TA, I don’t think you’re in a bad spot and it looks like you have a plan for both of you once your wife finishes the program. A couple of things I want to point out. First, your salary as a teacher is likely to increase over time. The 45k you pull now will move upward three years from now. Second, it may be possible for your wife to hold a part time job while working to help bring in some extra income. Going into this program eyes wide open is important. Finances, obviously merits close scrutiny as to expenses and income, and I would bet that both of you will consider your options and strive to maximize your potential as much as possible. Networking plus grades will be important in landing that first job. The way I see it, it looks very possible to look down the road and see your total debt at <175k and your total income at <130k.

I admire your candor and I think everyone appreciates your many replies. I always thought that you could work as a PT assistant, a PT, or a DPT but I see that's not an option in most states. The good thing is that you're "on the ball" and actively analyzing all of your options and how they affect the long term outcome of your children, your working life and your retirement life. I wish you all the success you deserve. My wife has had two very successful hip replacements and the PTs in the hospital and that later came to the home were very helpful in her rehabilitation. The surgeries were a Godsend for her, as unless you have experienced severe arthritic pain you have no idea how debilitating it can be.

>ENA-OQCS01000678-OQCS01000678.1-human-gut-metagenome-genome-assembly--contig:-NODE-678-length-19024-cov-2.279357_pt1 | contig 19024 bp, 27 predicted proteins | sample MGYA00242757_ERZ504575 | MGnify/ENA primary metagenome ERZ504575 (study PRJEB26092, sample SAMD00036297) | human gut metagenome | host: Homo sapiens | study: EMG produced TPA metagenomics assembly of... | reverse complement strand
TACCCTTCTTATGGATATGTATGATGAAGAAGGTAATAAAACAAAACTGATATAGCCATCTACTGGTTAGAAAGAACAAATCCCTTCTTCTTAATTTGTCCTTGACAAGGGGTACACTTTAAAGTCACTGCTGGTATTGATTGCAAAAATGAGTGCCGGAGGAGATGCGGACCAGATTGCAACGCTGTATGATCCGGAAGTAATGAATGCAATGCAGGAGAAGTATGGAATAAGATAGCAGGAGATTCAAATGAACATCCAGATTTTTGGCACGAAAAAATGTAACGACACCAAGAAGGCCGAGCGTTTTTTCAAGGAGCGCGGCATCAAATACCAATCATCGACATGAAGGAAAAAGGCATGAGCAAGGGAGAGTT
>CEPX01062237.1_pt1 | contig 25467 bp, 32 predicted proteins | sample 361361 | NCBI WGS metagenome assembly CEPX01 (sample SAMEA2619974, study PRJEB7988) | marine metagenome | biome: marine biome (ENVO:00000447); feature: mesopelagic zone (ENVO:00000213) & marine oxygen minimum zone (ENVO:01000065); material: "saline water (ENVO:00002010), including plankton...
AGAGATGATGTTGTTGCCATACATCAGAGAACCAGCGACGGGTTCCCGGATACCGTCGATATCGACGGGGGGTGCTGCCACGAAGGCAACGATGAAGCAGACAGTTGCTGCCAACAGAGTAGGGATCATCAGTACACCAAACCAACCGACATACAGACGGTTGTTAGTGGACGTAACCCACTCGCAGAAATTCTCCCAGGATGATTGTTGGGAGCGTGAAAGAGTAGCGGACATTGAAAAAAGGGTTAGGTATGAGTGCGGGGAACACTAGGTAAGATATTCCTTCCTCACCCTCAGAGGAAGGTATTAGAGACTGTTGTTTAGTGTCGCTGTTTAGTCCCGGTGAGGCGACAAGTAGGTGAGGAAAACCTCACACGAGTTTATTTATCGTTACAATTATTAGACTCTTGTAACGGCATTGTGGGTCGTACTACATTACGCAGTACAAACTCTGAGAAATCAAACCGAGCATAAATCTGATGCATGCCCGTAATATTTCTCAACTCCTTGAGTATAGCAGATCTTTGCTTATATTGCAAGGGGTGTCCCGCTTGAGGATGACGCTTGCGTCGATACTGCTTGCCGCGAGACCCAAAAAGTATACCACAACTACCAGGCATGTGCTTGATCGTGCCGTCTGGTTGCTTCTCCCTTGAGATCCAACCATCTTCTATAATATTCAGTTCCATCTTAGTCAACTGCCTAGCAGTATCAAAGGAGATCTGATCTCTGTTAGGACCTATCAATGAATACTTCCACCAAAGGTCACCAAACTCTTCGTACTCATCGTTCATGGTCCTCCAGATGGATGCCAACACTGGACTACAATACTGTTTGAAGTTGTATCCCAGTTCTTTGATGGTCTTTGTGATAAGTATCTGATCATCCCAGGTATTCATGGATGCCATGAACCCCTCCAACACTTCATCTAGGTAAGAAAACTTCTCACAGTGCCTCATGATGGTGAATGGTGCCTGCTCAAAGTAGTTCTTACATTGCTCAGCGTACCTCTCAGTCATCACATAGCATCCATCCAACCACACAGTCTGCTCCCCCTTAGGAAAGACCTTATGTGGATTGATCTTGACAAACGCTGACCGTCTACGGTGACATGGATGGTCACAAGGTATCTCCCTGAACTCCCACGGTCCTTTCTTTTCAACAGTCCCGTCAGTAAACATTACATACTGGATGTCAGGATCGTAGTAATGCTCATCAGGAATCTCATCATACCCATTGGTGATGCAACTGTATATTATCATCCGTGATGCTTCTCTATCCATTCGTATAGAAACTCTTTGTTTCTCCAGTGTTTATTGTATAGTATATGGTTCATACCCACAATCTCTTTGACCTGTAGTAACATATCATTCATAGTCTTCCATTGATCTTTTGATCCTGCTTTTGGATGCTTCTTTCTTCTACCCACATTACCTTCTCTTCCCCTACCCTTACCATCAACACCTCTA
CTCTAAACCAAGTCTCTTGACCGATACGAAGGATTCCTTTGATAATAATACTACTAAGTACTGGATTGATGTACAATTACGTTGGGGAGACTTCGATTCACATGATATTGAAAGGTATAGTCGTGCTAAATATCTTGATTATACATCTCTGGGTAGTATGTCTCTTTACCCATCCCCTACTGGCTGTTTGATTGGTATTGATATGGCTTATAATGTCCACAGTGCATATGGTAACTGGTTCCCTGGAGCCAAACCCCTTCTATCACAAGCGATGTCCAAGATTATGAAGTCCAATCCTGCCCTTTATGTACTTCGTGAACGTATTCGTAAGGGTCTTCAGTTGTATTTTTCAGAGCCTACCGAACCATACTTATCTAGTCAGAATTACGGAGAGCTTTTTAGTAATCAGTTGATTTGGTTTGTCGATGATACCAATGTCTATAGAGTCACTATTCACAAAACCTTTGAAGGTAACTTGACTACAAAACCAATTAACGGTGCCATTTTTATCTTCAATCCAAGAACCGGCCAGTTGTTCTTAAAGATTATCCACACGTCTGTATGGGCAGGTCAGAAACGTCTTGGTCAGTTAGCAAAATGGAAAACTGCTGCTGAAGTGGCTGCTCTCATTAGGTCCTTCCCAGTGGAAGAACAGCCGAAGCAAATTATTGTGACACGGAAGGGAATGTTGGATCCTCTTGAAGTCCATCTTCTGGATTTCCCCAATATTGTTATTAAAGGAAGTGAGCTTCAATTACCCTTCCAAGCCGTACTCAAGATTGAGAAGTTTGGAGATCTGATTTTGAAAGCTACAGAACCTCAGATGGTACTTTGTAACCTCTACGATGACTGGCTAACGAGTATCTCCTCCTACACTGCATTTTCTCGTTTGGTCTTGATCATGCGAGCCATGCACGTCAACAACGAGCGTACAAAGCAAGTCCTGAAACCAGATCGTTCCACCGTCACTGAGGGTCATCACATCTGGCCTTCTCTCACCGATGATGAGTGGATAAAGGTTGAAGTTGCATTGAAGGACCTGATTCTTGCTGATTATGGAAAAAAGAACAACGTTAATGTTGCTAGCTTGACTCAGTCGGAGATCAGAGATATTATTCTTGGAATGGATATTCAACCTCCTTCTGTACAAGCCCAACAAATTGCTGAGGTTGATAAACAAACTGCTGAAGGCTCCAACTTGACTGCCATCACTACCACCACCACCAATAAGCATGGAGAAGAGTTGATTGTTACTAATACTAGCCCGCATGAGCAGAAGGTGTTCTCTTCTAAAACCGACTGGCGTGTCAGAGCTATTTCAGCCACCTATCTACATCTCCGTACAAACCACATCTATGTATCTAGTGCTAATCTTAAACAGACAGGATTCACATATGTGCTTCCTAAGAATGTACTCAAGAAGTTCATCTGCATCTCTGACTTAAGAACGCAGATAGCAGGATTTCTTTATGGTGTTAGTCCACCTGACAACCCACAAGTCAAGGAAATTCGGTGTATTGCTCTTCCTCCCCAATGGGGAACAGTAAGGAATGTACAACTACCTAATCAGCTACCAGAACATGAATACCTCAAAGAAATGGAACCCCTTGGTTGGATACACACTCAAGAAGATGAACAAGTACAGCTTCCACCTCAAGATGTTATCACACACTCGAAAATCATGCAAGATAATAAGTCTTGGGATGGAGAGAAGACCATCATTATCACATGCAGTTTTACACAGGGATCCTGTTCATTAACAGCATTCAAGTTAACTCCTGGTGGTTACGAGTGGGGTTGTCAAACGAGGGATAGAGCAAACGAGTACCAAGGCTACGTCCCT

Thank you for the encouragement.

I see everyone's point about being realistic, planning for the unexpected and better safeguarding our life. The plan I have is not set in stone, but it will be a start.

I do hope that our income to debt ratio is better when the time comes.

Staying focused, leaving under our means, and enjoying the process is all I can do for right now.

Thanks for sharing your situation....I was wondering why your wife doesn't consider other related career paths that might be less expensive. Your wife is a good student and therefore likely has many options available to her.

For example, she could probably get accepted into a clinical translational research PhD program in the area of exercise therapy or health care delivery--at Univ of Nebraska Health Sciencies or the Mayo Clinic for example--where they waive tuition and pay the student a stipend while she is doing the PhD. Her background in PT would be an advantage to gain entry into these programs. It would mean a slightly different career path, but PhD researchers working on how to improve health care delivery, or how to improve exercise program adherence, especially among underserved and rural populations, are very much in demand right now at most major medical centers. She would also have the option of getting into health care administration with such a PhD. It's a big advantage to get a PhD for free even if you have to move to a different part of the Midwest temporarily.


It is a wonderful thing that she has many career paths available to her. I am glad she chose her current one though as that is where her passion is.

Median pay nationally for physical therapists is around $76,000. That includes many PTs with experience so starting wages will be lower. Its pretty unlikely she'd make $80k right out of school, especially if you plan to stay in Nebraska.


Could be. After a recent career fair, we have reason to believe otherwise.

I think you'll do fine, unlike others I think your wife is an exceptional young lady and will be successful in her career choice. That to me is enough to say the student loan debt is all worth it. Don't worry about these "bets" that may psych you out, all they are is calculated risks with overarching benefits.